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Black History Month

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Americans have recognized black history annually since 1926, first as "Negro History Week" and later as "Black History Month." What you might not know is that black history had barely begun to be studiedâ€â€or even documentedâ€â€when the tradition originated. Although blacks have been in America at least as far back as colonial times, it was not until the 20th century that they gained a respectable presence in the history books.

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(Dr. Carter G. Woodson)

Blacks Absent from History Books

We owe the celebration of Black History Month, and more importantly, the study of black history, to Dr. Carter G. Woodson. Born to parents who were former slaves, he spent his childhood working in the Kentucky coal mines and enrolled in high school at age twenty. He graduated within two years and later went on to earn a Ph.D. from Harvard. The scholar was disturbed to find in his studies that history books largely ignored the black American populationâ€â€and when blacks did figure into the picture, it was generally in ways that reflected the inferior social position they were assigned at the time.

Established Journal of Negro History

Woodson, always one to act on his ambitions, decided to take on the challenge of writing black Americans into the nation's history. He established the Association for the Study of Negro Life and History (now called the Association for the Study of Afro-American Life and History) in 1915, and a year later founded the widely respected Journal of Negro History. In 1926, he launched Negro History Week as an initiative to bring national attention to the contributions of black people throughout American history.

Woodson chose the second week of February for Negro History Week because it marks the birthdays of two men who greatly influenced the black American population, Frederick Douglass and Abraham Lincoln. However, February has much more than Douglass and Lincoln to show for its significance in black American history. For example:

February 23, 1868:

W. E. B. DuBois, important civil rights leader and co-founder of the NAACP, was born.

February 3, 1870:

The 15th Amendment was passed, granting blacks the right to vote.

February 25, 1870:

The first black U.S. senator, Hiram R. Revels (1822-1901), took his oath of office.

February 12, 1909:

The National Association for the Advancement of Colored People (NAACP) was founded by a group of concerned black and white citizens in New York City.

February 1, 1960:

In what would become a civil-rights movement milestone, a group of black Greensboro, N.C., college students began a sit-in at a segregated Woolworth's lunch counter.

February 21, 1965:

Malcolm X, the militant leader who promoted Black Nationalism, was shot to death by three Black Muslims.

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It was the Summer of '62. I was a young, idealistic, college student with a strong sense of right and wrong. Because of what I am, I had been the object of prejudice. No, not the degree of prejudice suffered by my African-American brothers, but enough to know the feelings of hurt.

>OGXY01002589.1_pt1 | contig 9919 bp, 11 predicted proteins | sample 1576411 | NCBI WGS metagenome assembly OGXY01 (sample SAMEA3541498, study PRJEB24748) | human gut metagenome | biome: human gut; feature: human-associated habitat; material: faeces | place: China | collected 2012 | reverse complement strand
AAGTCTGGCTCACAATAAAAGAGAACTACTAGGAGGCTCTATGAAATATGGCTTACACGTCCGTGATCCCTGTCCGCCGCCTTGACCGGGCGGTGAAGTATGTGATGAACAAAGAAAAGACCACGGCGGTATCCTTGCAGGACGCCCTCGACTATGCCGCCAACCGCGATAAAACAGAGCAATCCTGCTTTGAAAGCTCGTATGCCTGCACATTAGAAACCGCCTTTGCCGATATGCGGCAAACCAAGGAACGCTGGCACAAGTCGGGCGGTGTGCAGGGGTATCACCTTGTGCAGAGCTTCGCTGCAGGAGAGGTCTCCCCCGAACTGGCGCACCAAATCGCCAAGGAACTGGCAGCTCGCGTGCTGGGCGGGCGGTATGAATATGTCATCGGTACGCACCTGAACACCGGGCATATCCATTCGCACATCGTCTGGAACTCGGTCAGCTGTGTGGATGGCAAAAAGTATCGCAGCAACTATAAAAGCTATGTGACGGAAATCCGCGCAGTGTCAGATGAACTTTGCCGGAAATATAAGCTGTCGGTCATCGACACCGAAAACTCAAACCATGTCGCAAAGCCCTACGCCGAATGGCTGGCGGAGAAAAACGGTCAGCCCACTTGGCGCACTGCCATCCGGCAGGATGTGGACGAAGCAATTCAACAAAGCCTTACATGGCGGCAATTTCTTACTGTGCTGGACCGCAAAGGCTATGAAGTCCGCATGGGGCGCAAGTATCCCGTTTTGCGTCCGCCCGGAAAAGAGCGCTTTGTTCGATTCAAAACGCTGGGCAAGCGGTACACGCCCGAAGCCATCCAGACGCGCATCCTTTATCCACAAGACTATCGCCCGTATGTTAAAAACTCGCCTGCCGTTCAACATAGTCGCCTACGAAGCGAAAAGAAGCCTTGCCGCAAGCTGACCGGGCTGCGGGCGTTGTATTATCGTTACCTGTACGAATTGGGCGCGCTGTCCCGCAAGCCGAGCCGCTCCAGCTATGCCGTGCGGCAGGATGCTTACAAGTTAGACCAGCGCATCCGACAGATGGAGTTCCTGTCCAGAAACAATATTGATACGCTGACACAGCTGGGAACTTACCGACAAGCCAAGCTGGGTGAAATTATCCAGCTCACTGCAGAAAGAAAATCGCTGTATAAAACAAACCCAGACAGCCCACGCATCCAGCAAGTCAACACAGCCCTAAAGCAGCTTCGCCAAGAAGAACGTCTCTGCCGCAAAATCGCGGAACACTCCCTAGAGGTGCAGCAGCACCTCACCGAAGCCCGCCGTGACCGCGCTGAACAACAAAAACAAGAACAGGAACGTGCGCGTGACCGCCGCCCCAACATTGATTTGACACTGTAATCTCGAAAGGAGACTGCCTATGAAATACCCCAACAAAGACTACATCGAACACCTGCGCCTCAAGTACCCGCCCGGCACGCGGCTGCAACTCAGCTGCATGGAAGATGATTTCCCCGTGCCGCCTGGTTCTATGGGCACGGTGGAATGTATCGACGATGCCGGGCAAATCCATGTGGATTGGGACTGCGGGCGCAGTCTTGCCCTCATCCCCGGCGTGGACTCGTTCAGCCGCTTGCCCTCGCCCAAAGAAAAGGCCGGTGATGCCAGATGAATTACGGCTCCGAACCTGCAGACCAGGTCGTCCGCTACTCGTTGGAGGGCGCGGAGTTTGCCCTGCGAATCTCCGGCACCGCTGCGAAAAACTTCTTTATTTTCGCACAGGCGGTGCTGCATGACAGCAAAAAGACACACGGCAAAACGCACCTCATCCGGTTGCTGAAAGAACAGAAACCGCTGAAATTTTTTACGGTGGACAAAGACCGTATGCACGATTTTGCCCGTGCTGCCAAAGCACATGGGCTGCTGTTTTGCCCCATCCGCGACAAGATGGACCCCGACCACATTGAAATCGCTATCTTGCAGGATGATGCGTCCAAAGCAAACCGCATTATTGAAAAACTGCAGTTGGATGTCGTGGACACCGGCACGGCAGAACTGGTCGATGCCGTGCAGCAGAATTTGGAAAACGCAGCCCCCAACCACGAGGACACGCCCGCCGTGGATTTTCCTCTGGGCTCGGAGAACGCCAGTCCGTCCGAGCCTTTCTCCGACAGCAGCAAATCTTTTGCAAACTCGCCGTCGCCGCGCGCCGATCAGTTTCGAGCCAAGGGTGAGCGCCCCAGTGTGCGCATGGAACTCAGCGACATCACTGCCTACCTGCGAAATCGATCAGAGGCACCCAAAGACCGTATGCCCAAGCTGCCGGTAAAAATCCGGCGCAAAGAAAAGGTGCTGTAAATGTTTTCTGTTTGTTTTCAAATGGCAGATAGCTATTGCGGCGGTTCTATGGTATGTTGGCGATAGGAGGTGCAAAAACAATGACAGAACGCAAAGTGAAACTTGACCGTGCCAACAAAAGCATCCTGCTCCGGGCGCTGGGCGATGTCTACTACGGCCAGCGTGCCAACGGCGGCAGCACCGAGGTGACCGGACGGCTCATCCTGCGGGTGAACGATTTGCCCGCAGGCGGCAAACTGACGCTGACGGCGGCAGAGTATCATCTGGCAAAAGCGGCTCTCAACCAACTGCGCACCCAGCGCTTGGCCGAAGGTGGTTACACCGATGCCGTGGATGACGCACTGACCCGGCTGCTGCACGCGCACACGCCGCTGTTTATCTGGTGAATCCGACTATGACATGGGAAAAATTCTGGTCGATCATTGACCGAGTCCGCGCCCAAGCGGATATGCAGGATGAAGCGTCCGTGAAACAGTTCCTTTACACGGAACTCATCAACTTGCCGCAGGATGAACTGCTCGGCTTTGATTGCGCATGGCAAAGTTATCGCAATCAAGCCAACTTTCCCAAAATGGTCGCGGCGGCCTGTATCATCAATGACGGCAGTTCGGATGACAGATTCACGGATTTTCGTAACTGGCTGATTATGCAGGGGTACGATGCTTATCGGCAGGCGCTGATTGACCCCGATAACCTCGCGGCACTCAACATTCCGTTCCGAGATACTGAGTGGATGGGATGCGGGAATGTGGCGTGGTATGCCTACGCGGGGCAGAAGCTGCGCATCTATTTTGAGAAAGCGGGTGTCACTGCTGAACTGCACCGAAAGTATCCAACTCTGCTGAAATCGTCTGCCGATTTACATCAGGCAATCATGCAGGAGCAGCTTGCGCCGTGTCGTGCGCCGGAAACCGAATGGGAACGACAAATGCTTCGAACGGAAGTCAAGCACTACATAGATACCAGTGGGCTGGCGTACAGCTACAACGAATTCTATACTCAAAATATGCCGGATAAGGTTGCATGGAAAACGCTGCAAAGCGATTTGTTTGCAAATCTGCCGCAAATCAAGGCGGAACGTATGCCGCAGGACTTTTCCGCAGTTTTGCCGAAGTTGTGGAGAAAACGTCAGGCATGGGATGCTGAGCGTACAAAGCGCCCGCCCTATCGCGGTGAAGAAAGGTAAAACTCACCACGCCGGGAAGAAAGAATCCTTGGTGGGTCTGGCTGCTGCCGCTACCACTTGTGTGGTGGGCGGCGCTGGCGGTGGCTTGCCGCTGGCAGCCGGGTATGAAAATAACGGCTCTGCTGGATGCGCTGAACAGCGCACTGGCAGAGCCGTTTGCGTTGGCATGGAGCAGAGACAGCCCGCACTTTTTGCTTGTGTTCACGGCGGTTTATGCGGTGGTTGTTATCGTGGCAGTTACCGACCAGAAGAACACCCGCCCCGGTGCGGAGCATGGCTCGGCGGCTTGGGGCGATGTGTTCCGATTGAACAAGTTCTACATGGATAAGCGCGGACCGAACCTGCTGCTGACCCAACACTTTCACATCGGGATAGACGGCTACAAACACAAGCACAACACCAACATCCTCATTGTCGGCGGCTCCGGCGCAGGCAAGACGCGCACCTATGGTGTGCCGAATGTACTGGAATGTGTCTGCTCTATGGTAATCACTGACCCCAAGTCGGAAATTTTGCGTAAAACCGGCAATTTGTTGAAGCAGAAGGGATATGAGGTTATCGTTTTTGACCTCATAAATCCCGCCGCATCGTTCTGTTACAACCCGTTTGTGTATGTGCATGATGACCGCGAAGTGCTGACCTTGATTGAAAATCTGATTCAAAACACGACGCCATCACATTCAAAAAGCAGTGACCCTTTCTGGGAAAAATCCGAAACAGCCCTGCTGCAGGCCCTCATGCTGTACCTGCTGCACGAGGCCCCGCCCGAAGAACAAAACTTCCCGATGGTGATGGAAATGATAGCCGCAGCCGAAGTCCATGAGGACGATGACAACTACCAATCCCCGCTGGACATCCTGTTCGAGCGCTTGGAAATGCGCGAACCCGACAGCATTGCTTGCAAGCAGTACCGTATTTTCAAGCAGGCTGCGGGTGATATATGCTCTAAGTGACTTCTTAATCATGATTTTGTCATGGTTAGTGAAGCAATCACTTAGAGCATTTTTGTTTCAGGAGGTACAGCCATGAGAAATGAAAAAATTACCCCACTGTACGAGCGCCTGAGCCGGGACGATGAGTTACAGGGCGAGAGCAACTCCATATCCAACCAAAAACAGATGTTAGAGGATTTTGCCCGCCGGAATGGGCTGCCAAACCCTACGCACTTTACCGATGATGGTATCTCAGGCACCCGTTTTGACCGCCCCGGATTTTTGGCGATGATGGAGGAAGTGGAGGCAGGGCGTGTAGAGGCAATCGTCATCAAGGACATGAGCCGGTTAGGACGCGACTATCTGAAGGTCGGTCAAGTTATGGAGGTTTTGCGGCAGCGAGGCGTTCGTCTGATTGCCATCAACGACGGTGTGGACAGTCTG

As a child, I was the subject of prejudice because I was a Jew. I had been called a Jew-B*st*rd so often, I thought it was a single word. Occasionally, someone would scream, “Let’s get the Jew,†and I was beaten up.

As I grew older, I was discriminated against because I was gay.

The difference was, however, that I could hide my religion and sexual preference, while my black brethren couldn’t.

Not only was I discontented with the situation, but the entire nation was just beginning to wake up.

Somehow, forty-eight of us, twenty four black and 24 white, mostly Jewish, thought it was wrong enough to take a little bus ride, TOGETHER, to North Carolina….

Well, they knew we were on the way and were waiting for us. A “welcoming committee†greeted us with fire hose and dogs at the ready. As we disembarked the bus,

A bullhorn blasted, “OK, you sons of b*tches, get back on the bus and go home.†The fire hoses were turned on and aimed at us. If you don’t think water can do much damage, think again. I was lucky, and only received 2 fractured ribs. Some of my friends weren’t so lucky, with one being thrown through a plate glass window and several receiving broken arms and legs. I guess we were lucky that they didn’t let the dogs loose.

No hospital would treat us until we reached northern Virginia. I guess they had been ‘warned.’

Anyway, we made our point!

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Thank you for always posting topics which are current and filled with information. I will try to post some bits of information which may not be common knowledge.

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Dorothy Maynor (Soprano)

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Born: September 3, 1910 - Norfolk, Va., USA

Died: 1996 - Norfolk, Virginia, USA

The noted black American soprano and music educator, Dorothy Maynor, the daughter and granddaughter of Norfolk clergymen, was one of the most highly praised singers of the 1940’s and 1950’s. She had "a soaring, bell-like soprano capable of exquisite musical effects, supported by a sincere and ardent temperament," wrote Nicolas Slonimsky.

Dorothy Maynor began singing in her father's church, and from 1924 was educated from at the Hampton Institute, receiving B.S. in 1933. She began her career singing in various choirs, and in 1929 toured with the institutes’s most famous chorus in Europe. After her graduation from Hampton in 1933, Maynor attended Westminster Choir College in Princeton, N.J. In 1936, she moved to New York to study privately William Kamroth and John Alan Haughton and led a church choir in Brooklyn.